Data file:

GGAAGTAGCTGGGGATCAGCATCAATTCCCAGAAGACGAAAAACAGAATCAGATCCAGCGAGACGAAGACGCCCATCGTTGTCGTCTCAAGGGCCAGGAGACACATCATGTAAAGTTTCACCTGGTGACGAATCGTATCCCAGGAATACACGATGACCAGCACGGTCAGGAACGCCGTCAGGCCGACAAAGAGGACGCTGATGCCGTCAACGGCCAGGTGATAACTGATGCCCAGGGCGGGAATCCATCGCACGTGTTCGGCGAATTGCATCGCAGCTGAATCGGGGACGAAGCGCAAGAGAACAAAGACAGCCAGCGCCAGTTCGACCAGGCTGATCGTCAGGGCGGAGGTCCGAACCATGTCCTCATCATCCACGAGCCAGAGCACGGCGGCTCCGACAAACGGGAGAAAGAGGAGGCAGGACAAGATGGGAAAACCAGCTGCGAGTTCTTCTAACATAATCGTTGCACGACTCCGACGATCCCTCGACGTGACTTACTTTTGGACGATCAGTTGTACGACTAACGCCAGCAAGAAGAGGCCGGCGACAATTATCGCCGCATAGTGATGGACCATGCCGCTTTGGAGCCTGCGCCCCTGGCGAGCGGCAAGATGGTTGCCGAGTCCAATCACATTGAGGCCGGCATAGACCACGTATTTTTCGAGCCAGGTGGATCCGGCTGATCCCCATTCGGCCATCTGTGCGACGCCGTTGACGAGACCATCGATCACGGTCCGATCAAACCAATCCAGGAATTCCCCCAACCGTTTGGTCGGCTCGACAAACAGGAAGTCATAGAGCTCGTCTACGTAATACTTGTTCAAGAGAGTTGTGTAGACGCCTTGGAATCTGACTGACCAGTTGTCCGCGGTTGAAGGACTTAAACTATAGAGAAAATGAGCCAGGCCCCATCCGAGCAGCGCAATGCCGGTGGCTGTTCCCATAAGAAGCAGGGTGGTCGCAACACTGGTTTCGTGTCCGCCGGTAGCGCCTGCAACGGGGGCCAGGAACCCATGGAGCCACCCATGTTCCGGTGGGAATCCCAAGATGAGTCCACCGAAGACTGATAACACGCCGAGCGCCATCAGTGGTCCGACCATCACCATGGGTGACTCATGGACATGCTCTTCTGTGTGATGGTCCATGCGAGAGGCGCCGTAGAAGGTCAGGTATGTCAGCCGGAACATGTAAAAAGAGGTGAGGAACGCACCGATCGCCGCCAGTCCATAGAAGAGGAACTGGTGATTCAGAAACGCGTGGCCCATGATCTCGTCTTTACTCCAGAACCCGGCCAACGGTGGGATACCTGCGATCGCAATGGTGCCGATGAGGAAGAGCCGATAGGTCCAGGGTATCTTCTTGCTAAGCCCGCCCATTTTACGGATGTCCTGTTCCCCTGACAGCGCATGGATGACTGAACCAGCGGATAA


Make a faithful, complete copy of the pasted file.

GGAAGTAGCTGGGGATCAGCATCAATTCCCAGAAGACGAAAAACAGAATCAGATCCAGCGAGACGAAGACGCCCATCGTTGTCGTCTCAAGGGCCAGGAGACACATCATGTAAAGTTTCACCTGGTGACGAATCGTATCCCAGGAATACACGATGACCAGCACGGTCAGGAACGCCGTCAGGCCGACAAAGAGGACGCTGATGCCGTCAACGGCCAGGTGATAACTGATGCCCAGGGCGGGAATCCATCGCACGTGTTCGGCGAATTGCATCGCAGCTGAATCGGGGACGAAGCGCAAGAGAACAAAGACAGCCAGCGCCAGTTCGACCAGGCTGATCGTCAGGGCGGAGGTCCGAACCATGTCCTCATCATCCACGAGCCAGAGCACGGCGGCTCCGACAAACGGGAGAAAGAGGAGGCAGGACAAGATGGGAAAACCAGCTGCGAGTTCTTCTAACATAATCGTTGCACGACTCCGACGATCCCTCGACGTGACTTACTTTTGGACGATCAGTTGTACGACTAACGCCAGCAAGAAGAGGCCGGCGACAATTATCGCCGCATAGTGATGGACCATGCCGCTTTGGAGCCTGCGCCCCTGGCGAGCGGCAAGATGGTTGCCGAGTCCAATCACATTGAGGCCGGCATAGACCACGTATTTTTCGAGCCAGGTGGATCCGGCTGATCCCCATTCGGCCATCTGTGCGACGCCGTTGACGAGACCATCGATCACGGTCCGATCAAACCAATCCAGGAATTCCCCCAACCGTTTGGTCGGCTCGACAAACAGGAAGTCATAGAGCTCGTCTACGTAATACTTGTTCAAGAGAGTTGTGTAGACGCCTTGGAATCTGACTGACCAGTTGTCCGCGGTTGAAGGACTTAAACTATAGAGAAAATGAGCCAGGCCCCATCCGAGCAGCGCAATGCCGGTGGCTGTTCCCATAAGAAGCAGGGTGGTCGCAACACTGGTTTCGTGTCCGCCGGTAGCGCCTGCAACGGGGGCCAGGAACCCATGGAGCCACCCATGTTCCGGTGGGAATCCCAAGATGAGTCCACCGAAGACTGATAACACGCCGAGCGCCATCAGTGGTCCGACCATCACCATGGGTGACTCATGGACATGCTCTTCTGTGTGATGGTCCATGCGAGAGGCGCCGTAGAAGGTCAGGTATGTCAGCCGGAACATGTAAAAAGAGGTGAGGAACGCACCGATCGCCGCCAGTCCATAGAAGAGGAACTGGTGATTCAGAAACGCGTGGCCCATGATCTCGTCTTTACTCCAGAACCCGGCCAACGGTGGGATACCTGCGATCGCAATGGTGCCGATGAGGAAGAGCCGATAGGTCCAGGGTATCTTCTTGCTAAGCCCGCCCATTTTACGGATGTCCTGTTCCCCTGACAGCGCATGGATGACTGAACCAGCGGATAA